Black fly season occurs from mid-March to mid-July in Ohio, Pennsylvania, New Jersey, north through New York and New England, the Upper Peninsula of Michigan and into Southern Canada. Some backpackers, campers and fishermen avoid outdoor activities during black fly season, but the rest of us soldier on despite the bugs, glad to escape the confines of snow-bound home life.
Like mosquitoes, black flies gain nourishment by sucking the blood of other animals. Actually, it’s just the females who feed on blood: the males feed mainly on flower nectar. Unlike mosquitoes, black fly eggs are laid in moving water where the larvae attach to rocks using tiny hooks and survive under ice, waiting for the spring thaw. There, they pupate under water feeding on passing organic debris and emerge in a bubble of air as flying adults. When they hatch, they are often preyed upon by fish, such as trout. They live about 4-6 weeks, depending on species, temperature, and food supply.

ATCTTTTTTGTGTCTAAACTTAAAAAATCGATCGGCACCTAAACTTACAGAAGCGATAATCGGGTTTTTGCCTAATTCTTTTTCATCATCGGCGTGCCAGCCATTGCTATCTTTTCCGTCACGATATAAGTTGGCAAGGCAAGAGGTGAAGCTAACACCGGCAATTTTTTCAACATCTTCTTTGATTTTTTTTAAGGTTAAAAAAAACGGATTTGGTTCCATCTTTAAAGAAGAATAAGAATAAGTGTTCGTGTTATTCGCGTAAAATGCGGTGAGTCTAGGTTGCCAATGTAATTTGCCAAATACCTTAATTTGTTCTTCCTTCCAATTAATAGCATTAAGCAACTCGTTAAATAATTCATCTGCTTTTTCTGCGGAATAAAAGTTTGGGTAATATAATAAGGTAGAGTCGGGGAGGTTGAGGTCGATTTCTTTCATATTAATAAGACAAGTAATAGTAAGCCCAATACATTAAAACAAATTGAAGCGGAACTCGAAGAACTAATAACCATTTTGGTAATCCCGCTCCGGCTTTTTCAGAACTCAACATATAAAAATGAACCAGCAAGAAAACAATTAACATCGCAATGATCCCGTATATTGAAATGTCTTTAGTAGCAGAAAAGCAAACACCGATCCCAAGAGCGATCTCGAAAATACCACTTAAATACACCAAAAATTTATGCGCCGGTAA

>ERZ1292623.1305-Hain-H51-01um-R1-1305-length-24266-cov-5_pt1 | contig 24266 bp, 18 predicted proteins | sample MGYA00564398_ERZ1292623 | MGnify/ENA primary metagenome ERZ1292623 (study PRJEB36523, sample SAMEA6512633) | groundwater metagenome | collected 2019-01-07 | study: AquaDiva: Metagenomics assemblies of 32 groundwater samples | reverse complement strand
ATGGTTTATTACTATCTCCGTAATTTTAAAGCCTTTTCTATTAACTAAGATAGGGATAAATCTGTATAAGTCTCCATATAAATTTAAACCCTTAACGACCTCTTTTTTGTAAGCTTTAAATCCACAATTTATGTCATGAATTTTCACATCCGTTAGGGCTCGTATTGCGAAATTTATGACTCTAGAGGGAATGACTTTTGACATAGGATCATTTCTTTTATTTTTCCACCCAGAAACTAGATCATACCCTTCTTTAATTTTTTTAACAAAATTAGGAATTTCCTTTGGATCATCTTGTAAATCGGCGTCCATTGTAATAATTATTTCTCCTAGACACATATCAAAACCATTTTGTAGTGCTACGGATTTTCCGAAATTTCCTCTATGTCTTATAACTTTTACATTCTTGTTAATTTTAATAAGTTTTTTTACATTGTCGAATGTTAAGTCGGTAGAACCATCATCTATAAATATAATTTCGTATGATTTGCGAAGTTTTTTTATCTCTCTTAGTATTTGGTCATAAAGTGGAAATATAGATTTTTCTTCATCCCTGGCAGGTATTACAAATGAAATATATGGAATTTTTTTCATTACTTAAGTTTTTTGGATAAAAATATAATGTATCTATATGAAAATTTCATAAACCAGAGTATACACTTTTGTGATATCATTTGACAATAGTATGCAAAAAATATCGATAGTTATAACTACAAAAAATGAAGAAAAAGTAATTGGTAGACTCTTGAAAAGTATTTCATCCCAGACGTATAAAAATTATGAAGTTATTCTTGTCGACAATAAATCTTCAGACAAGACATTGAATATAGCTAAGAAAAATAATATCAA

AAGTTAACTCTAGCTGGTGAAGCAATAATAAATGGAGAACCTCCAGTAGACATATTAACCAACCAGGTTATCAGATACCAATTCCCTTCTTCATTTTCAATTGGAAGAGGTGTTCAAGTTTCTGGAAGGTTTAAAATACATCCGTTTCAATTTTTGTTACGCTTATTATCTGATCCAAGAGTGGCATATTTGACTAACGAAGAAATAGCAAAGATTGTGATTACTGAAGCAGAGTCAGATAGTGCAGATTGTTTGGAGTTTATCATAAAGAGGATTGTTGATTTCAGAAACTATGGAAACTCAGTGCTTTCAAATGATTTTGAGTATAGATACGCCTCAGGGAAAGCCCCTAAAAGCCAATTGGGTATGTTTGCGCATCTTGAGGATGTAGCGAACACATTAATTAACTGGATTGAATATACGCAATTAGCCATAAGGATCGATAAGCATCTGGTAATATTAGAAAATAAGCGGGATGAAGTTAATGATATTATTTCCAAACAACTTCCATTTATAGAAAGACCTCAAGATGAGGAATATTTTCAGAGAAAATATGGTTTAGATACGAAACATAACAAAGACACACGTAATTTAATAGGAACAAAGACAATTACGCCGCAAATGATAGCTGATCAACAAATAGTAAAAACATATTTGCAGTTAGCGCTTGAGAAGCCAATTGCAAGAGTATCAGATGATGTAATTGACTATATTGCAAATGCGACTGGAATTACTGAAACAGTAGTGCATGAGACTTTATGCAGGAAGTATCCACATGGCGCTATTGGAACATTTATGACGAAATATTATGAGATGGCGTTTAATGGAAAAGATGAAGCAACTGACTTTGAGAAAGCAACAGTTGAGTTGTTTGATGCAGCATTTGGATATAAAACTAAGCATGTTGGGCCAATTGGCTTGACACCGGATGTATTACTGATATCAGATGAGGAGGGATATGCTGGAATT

Black flies are small black or grey insects with short legs and antennae. Bites can be extremely painful, and their mouthparts are similar to those of a horse fly. Some species of adult black flies prefer humans whereas others target specific animals or birds. On people, they crawl into sleeves and around boot tops, especially favoring the head just beneath the rim of a hat. Bites can cause swelling and soreness for many days. There are records of both domestic animals and people being killed in a few hours through bites and blood loss. Death can result from suffocation as a result of plugged nasal or bronchial tubes and allergic reactions.
Proper clothing offers good protection against black fly bites. Keep shirt sleeves and front closely fastened and tuck trousers inside socks or high boots. Zippered front shirts will keep flies out better than button shirts. Light colors such as orange, yellow and light blue are less attractive to black flies than dark ones. Shoulder-length head nets are sometimes useful. These can also be impregnated with repellents.